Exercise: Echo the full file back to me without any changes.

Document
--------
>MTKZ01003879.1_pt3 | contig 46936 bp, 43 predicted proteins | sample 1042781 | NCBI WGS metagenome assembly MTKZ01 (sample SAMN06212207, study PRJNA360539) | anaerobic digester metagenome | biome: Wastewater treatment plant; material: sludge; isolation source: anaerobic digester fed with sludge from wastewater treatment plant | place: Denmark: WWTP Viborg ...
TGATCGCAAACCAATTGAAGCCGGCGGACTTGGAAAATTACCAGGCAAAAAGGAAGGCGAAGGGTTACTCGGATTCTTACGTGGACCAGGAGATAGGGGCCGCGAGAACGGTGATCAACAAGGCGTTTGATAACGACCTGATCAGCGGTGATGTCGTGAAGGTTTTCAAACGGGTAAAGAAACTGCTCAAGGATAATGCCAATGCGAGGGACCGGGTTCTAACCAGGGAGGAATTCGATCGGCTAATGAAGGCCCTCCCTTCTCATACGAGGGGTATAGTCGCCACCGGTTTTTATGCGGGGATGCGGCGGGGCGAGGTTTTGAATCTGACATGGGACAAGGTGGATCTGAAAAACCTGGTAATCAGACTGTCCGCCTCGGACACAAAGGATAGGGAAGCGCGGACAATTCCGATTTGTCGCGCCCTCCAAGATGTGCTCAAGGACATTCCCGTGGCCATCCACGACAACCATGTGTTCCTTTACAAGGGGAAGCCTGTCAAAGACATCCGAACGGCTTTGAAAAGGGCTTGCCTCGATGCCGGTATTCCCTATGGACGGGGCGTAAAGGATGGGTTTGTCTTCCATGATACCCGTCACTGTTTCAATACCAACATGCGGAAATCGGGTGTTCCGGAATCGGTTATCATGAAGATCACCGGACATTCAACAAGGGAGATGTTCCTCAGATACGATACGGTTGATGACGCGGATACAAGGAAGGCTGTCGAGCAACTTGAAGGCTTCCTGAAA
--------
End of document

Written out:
>MTKZ01003879.1_pt3 | contig 46936 bp, 43 predicted proteins | sample 1042781 | NCBI WGS metagenome assembly MTKZ01 (sample SAMN06212207, study PRJNA360539) | anaerobic digester metagenome | biome: Wastewater treatment plant; material: sludge; isolation source: anaerobic digester fed with sludge from wastewater treatment plant | place: Denmark: WWTP Viborg ...
TGATCGCAAACCAATTGAAGCCGGCGGACTTGGAAAATTACCAGGCAAAAAGGAAGGCGAAGGGTTACTCGGATTCTTACGTGGACCAGGAGATAGGGGCCGCGAGAACGGTGATCAACAAGGCGTTTGATAACGACCTGATCAGCGGTGATGTCGTGAAGGTTTTCAAACGGGTAAAGAAACTGCTCAAGGATAATGCCAATGCGAGGGACCGGGTTCTAACCAGGGAGGAATTCGATCGGCTAATGAAGGCCCTCCCTTCTCATACGAGGGGTATAGTCGCCACCGGTTTTTATGCGGGGATGCGGCGGGGCGAGGTTTTGAATCTGACATGGGACAAGGTGGATCTGAAAAACCTGGTAATCAGACTGTCCGCCTCGGACACAAAGGATAGGGAAGCGCGGACAATTCCGATTTGTCGCGCCCTCCAAGATGTGCTCAAGGACATTCCCGTGGCCATCCACGACAACCATGTGTTCCTTTACAAGGGGAAGCCTGTCAAAGACATCCGAACGGCTTTGAAAAGGGCTTGCCTCGATGCCGGTATTCCCTATGGACGGGGCGTAAAGGATGGGTTTGTCTTCCATGATACCCGTCACTGTTTCAATACCAACATGCGGAAATCGGGTGTTCCGGAATCGGTTATCATGAAGATCACCGGACATTCAACAAGGGAGATGTTCCTCAGATACGATACGGTTGATGACGCGGATACAAGGAAGGCTGTCGAGCAACTTGAAGGCTTCCTGAAA